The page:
No. That would be like saying "I'm going to take a ten-minutes coffee break." which, obviously, isn't correct. Try this previous post regarding weeks'/weeks, OFD.We’ll be away for two weeks because we’ll have a ___________.
A. two-weeks holiday
B. two weeks’ holidays
C. two-week holiday
D. two-weeks’ holiday
The answer is C. Is D correct?
Many thanks in advance.
Those are OK exactly as they are if you use them like this:what about
twenty minutes' walk
two weeks’ work
I think it is correct because everything after the preposition ‘of’ is part of an adjective clause. It explains what kind of holiday we are talking about: one ‘of four weeks with holiday pay’. I'd say neither the legal context nor the use of ‘annual’ have anything to do with.I have found the following in a legal text: " ...becomes entitled to an annual holiday of four weeks on holiday pay"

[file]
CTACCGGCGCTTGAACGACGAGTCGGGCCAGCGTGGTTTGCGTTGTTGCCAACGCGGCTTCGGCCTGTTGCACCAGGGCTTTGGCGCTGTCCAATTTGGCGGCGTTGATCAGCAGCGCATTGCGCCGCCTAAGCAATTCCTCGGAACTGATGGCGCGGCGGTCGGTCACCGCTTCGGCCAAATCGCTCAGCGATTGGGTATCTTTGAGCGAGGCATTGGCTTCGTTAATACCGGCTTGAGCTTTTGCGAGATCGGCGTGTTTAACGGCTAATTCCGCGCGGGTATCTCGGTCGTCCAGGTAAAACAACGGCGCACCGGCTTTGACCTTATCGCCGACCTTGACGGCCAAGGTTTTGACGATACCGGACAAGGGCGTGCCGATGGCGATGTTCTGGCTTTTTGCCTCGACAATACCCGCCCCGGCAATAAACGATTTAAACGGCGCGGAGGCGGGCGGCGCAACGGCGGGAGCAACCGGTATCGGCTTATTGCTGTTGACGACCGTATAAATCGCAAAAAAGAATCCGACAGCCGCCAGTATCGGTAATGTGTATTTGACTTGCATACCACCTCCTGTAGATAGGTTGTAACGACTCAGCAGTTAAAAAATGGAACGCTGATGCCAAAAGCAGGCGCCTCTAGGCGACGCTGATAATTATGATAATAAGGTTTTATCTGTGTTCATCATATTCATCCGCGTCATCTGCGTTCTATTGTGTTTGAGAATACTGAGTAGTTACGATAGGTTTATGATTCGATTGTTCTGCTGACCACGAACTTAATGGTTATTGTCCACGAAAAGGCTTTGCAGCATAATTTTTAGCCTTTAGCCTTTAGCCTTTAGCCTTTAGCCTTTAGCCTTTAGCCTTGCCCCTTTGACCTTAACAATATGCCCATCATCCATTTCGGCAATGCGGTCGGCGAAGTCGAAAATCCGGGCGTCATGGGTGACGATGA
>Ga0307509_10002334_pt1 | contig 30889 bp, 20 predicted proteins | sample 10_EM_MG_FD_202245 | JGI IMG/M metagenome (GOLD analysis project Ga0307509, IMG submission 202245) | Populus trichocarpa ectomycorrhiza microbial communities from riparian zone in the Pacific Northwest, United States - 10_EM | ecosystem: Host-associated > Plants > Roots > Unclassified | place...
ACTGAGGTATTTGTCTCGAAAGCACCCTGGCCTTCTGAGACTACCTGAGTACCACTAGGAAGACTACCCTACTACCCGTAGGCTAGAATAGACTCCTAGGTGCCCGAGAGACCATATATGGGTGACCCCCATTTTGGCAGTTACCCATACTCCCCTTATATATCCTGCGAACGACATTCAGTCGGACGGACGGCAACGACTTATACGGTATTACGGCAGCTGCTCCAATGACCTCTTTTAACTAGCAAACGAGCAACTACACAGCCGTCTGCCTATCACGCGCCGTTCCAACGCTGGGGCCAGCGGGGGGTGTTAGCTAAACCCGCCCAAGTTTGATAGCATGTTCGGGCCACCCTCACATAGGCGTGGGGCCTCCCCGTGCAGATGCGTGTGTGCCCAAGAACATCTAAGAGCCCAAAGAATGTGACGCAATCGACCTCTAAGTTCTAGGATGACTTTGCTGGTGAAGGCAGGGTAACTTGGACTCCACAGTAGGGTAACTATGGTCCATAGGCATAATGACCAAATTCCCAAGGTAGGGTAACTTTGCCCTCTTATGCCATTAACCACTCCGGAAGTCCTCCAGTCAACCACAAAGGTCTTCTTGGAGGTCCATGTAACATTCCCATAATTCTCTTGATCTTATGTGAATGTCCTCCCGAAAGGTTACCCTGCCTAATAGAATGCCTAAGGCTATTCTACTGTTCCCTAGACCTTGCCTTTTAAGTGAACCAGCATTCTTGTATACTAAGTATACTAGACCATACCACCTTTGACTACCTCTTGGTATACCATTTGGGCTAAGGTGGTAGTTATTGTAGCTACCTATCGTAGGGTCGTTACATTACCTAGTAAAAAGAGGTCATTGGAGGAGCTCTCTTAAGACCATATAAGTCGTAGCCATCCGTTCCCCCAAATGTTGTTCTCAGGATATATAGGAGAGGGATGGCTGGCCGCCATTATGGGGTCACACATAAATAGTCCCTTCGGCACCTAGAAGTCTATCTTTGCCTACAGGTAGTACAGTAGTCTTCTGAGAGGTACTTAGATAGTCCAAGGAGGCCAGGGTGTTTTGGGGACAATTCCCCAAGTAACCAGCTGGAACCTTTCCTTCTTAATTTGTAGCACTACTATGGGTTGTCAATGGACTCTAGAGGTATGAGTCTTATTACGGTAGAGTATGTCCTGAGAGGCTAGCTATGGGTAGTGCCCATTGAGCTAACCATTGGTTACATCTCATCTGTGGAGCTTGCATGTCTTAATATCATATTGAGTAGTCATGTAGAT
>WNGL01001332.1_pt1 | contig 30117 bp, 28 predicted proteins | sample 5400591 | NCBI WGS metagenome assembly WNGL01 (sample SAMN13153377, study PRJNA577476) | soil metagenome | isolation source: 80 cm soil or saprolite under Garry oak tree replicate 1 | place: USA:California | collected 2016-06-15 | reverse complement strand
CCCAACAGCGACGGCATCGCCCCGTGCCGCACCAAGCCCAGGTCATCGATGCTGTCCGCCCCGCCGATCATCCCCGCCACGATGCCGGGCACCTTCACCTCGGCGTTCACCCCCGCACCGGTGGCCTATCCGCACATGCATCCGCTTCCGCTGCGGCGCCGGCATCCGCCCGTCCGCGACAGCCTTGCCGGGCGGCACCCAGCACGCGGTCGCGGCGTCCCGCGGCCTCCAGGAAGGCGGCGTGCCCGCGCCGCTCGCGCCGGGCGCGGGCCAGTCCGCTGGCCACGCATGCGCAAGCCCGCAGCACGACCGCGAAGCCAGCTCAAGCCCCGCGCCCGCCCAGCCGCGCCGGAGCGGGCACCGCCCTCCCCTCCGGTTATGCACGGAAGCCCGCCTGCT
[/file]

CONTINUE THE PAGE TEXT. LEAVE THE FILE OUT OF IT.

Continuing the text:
I wonder if it is correct because of the legal context or because of the adjective annual.
Would it be more common "four-week paid holiday" or "a paid holiday of two weeks"?
Thank you very much.